Review of David Holmes’ The Holy Pictures, State, 2008.

In 2008 I started writing for State. I was recruited late one night in Whelan’s. I met John Walshe who was DJing and he told me about the new magazine. I’d known and been colleagues with John in Hot Press since about 1994 and I thought really highly of him (and Phil Udell and Niall Byrne, all involved in State) so I asked: can I write for you? State was great and ran for about ten years. For a few months, State was a print as well as online magazine – hence the relative brevity of this piece. When they went online only, my writing got a bit more expansive / waffly. In terms of The Holy Pictures, ‘The Ballad of Sarah and Jack’, the ballad of David Holmes’s parents who are on the cover of the record, remains the standout track. My final paragraph covers just how beautiful and powerful a piece it is.

David Holmes: The Holy Pictures (Canderblinks / Mercury / Universal)

David Holmes has spent half his career scoring huge Hollywood films, and half the rest scoring imaginary films. So, the challenge facing any reviewer of The Holy Pictures is to avoid the dreaded reflex adjective: cinematic. Like trying to review the Magnetic Fields without using the word “arch”, it’s a fricking impossible challenge.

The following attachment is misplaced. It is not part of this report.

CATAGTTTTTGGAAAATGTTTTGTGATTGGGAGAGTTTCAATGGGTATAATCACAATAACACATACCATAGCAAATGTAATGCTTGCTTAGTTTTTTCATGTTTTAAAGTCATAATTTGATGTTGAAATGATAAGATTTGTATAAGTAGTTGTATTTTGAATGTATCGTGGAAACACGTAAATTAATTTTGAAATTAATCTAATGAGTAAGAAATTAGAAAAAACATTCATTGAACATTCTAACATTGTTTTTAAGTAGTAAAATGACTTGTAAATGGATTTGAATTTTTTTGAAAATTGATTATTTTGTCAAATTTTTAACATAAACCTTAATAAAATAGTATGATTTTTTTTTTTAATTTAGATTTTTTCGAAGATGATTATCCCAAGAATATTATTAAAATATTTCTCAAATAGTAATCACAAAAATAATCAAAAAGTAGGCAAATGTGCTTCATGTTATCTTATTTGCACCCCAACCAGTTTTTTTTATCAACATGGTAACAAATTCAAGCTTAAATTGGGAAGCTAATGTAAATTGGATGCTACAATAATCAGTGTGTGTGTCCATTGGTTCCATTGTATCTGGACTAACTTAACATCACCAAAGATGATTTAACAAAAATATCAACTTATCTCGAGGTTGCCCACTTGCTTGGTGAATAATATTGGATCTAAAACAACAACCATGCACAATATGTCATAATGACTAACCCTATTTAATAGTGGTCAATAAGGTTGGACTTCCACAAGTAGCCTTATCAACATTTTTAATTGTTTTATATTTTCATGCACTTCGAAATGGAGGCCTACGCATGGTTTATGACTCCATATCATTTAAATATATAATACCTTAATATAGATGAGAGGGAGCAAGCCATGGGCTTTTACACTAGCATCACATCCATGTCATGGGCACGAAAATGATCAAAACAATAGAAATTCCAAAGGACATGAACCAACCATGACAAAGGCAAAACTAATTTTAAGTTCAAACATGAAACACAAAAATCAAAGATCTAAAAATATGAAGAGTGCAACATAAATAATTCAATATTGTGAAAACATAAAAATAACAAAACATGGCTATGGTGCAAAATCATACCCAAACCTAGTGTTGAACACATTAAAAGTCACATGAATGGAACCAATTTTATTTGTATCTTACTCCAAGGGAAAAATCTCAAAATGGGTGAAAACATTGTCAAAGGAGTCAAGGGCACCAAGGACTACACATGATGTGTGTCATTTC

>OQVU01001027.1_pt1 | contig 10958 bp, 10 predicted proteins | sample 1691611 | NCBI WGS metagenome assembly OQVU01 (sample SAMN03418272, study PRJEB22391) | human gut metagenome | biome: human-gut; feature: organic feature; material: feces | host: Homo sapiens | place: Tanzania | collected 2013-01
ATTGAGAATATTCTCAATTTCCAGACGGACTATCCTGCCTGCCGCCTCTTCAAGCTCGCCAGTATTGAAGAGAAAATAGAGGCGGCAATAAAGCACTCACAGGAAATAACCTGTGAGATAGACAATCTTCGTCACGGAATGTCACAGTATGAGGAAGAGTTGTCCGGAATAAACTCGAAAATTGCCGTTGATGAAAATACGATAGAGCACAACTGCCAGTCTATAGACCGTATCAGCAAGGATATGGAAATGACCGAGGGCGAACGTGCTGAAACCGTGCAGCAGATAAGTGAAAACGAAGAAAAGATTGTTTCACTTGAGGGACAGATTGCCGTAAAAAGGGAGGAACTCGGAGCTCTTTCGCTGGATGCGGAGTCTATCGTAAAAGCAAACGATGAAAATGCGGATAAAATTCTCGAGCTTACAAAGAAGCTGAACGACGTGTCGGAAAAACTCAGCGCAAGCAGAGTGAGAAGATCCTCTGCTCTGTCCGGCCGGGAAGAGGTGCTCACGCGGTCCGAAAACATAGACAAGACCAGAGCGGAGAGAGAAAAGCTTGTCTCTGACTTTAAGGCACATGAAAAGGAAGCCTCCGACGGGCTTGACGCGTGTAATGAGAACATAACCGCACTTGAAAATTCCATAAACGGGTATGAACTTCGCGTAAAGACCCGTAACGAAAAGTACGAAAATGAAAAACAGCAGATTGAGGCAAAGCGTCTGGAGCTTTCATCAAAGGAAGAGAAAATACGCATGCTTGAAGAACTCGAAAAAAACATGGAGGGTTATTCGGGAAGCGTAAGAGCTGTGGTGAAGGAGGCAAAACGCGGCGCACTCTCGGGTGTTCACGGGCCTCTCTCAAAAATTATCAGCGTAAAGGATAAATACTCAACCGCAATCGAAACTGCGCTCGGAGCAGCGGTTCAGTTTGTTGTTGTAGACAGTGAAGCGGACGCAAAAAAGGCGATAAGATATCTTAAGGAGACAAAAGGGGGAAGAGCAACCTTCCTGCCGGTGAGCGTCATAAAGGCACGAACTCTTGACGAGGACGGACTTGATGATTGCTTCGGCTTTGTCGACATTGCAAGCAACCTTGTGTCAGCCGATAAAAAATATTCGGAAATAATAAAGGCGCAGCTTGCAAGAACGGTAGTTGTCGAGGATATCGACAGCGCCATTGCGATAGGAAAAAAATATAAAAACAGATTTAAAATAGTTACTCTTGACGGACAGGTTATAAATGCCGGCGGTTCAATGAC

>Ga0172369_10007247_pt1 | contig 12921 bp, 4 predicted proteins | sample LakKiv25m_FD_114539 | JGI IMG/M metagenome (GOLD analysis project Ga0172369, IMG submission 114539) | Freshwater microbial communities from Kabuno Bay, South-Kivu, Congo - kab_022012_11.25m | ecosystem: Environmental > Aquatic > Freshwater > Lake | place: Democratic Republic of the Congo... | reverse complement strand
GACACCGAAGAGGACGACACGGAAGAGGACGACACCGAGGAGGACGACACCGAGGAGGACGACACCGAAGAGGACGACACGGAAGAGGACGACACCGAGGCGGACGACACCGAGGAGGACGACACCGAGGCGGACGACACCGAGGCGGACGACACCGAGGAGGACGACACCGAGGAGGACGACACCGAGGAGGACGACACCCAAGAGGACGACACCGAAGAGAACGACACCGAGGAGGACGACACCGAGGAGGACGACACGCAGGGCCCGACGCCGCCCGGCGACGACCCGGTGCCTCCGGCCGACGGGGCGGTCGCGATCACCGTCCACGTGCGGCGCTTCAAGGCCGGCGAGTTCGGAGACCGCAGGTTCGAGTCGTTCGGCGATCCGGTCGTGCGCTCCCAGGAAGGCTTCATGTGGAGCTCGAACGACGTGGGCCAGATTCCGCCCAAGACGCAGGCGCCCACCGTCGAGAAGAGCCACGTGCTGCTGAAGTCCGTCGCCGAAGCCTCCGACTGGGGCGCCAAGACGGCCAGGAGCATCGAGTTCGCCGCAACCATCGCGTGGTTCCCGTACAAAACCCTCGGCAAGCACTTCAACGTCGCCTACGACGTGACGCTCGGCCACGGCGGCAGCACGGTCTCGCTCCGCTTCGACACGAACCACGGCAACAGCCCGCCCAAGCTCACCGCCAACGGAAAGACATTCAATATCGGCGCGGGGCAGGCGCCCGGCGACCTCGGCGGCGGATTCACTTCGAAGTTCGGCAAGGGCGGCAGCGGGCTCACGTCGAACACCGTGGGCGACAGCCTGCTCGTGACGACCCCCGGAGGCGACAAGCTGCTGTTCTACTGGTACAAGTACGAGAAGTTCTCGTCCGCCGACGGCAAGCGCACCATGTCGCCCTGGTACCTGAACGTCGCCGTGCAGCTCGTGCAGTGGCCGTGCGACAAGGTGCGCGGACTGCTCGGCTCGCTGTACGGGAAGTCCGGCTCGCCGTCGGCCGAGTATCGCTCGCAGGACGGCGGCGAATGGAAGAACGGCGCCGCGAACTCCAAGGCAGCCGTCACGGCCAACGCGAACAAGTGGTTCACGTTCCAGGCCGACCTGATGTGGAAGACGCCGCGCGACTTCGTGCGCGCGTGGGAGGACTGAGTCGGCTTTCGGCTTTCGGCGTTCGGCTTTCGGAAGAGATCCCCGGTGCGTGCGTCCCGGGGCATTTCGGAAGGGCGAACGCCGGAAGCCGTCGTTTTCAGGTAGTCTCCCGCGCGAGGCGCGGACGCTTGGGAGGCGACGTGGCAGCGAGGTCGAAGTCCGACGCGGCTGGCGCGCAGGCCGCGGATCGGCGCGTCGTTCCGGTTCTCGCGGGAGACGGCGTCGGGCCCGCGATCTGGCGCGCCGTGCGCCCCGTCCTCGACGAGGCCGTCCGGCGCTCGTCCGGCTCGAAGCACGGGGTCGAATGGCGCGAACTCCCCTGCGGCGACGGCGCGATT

Still, there are as many types of films as songs, so cinematic never tells you very much. Usually, it means Monument Valley-style widescreen, but that only applies here to the opening track. ‘I Heard Wonders’ fades in on an insistent, staccato bass line, adding instruments until it reaches one of those supernova moments like the Pixies’ ‘Tame’ or old-school trance, and thundering along from there.

Then, there’s ‘The Story of the Ink’, which Tarantino could surely use, with slashing guitar and gorgeous contrapuntal glockenspiel. ‘Theme’ and ‘Hey Maggie’ have an ache to them that you don’t have room for in Soderbergh soundtracks; but the film I would watch again and again is the one ‘The Ballad of Sarah and Jack’ is from.

Holmes has said that The Holy Pictures is inspired by his mum, Sarah, who died in 1996. Without that context, would ‘Ballad’ be so beautiful? Who knows, but it ends the album on a note of grace and simplicity – five or six interchanging chords on guitar and piano in the straightforward key of C – that leaves the listener in a welcome contemplative melancholy, with an appreciation of those around them still living that maybe they didn’t have when the song began. Music doesn’t do much more than that.

Niall Crumlish 4/5

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